Fr Carlos Luis
Despite the Goa Police’s zero-tolerance policy towards drugs, we know that 92 kg of narcotics have been seized during the last six months, amounting to the value of Rs 2 crores. Drugs like Ganja, Charas, LSD, MDMA, cocaine, heroin and cannabis have made their way to Goa, and we continue to blame foreigners for their supply to our state.
Chief Minister Pramod Sawant clearly stated that he gives the police "the full freedom to destroy the entire chain of the drugs trade in Goa", and they should not hesitate to demolish nightclubs involved in drug trafficking.
Firstly, for the ANC to be able to strategise effectively, the government should strengthen its institutions, starting with the Directorate of Health Services, which is responsible for health treatment and the rehabilitation of drug addicts.
The education system is an area that needs reinforcement too. After the pandemic, we are slowly moving into a lull or experiencing lifestyle fatigue or emotional exhaustion. This state of fight, flight or freeze should be addressed with immediate concern, something that can be best done at schools, colleges and higher education institutions.
Conducting an awareness programme for the populace, addressing these issues, could be beneficial because people are not always aware of the ill-effects of illicit drugs. The police together with the Directorate of Education and the Ministry of Health and Family Welfare should work towards creating this awareness.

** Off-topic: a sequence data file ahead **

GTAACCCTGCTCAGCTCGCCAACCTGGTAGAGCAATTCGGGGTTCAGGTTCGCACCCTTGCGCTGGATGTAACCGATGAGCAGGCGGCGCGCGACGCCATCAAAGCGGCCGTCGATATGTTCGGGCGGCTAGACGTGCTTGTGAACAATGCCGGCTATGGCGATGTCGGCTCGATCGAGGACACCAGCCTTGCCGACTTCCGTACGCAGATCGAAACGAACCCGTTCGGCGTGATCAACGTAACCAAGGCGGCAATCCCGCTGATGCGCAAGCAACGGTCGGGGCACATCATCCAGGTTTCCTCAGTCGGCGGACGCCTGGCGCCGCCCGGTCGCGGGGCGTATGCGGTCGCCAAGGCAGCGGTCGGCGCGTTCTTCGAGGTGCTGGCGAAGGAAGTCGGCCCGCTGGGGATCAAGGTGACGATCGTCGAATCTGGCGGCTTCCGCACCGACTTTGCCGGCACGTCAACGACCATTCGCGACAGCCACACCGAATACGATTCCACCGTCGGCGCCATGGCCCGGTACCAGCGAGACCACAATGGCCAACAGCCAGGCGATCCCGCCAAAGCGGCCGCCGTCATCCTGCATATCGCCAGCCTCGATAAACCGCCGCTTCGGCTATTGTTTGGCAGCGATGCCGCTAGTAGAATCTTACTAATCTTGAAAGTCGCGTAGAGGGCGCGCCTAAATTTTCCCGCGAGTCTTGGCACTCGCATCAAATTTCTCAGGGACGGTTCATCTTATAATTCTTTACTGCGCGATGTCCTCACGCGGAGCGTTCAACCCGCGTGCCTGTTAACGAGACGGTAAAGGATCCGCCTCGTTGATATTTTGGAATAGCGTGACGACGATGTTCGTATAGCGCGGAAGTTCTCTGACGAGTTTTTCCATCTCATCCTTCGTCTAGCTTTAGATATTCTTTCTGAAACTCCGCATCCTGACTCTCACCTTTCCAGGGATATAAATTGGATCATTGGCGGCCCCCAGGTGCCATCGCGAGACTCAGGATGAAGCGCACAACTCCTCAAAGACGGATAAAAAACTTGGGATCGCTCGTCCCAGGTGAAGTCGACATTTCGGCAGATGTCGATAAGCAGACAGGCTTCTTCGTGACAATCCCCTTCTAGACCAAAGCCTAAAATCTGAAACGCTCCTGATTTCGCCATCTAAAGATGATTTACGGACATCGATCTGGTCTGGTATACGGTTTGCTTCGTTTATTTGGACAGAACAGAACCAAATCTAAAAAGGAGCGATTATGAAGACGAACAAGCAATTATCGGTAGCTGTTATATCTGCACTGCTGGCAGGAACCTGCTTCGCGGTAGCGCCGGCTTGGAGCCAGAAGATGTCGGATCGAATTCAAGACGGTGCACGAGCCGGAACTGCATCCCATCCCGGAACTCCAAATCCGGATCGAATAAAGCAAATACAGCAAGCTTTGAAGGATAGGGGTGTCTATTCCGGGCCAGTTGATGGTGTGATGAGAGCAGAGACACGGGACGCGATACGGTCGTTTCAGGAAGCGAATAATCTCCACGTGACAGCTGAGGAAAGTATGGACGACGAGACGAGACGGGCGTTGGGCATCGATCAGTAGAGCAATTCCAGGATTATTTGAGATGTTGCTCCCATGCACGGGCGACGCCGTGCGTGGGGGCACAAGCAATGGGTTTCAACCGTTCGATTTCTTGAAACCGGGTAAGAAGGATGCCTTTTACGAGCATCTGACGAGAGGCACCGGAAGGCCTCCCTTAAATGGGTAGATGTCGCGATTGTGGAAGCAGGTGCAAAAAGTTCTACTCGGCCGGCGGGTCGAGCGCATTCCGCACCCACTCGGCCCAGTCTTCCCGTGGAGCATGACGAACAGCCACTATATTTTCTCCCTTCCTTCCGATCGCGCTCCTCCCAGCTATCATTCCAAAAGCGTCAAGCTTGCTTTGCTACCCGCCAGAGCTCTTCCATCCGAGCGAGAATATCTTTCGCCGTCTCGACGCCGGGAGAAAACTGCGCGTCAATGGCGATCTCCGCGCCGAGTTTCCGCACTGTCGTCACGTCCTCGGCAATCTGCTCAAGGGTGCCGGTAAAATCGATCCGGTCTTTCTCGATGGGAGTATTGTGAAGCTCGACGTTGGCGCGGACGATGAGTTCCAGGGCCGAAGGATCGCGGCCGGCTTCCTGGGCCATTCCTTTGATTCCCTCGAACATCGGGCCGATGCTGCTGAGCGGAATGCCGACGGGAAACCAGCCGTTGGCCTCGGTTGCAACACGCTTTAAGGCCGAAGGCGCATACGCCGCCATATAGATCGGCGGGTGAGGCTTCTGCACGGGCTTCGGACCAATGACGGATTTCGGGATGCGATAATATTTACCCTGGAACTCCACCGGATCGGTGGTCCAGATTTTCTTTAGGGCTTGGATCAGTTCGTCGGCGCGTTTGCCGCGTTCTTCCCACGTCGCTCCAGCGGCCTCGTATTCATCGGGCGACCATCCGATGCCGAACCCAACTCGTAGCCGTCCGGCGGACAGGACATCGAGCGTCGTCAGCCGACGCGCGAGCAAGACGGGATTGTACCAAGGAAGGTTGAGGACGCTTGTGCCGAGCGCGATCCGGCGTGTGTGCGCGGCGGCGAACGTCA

The ANC should also focus on the promotion of human rights and the reduction of impunity and inequality in the state. We should learn to cooperate and coordinate with the neighbouring state police force to enforce the law and prevent drug trafficking and abuse.
We have many state and central agencies presently working in isolation. These should come together to share intelligence. This would help nab big-time smugglers through small-scale distributors. Our state’s history with drug trafficking makes uncovering the issue a highly urgent one, a task that is most difficult.
It takes years of police personnel training in the enforcement of anti-narcotics laws. The police organisations should be especially skilled in investigative techniques and briefly informed on case laws so that the collection of evidence for conviction becomes unassailable.
Prior planning, intelligence collection, and serious and authentic personal efforts to bust existing crime syndicates are vital. Drug trafficking has been a menace in Goa for a long time and can be rooted out of the state by its responsible citizens and assisting government agencies.
(The writer is a priest belonging to the Society of the Catholic Apostolate (Pallottine) and currently the Mission Secretary of the ABVM Province, Bangalore. He comments on Literature and Films that mirror life)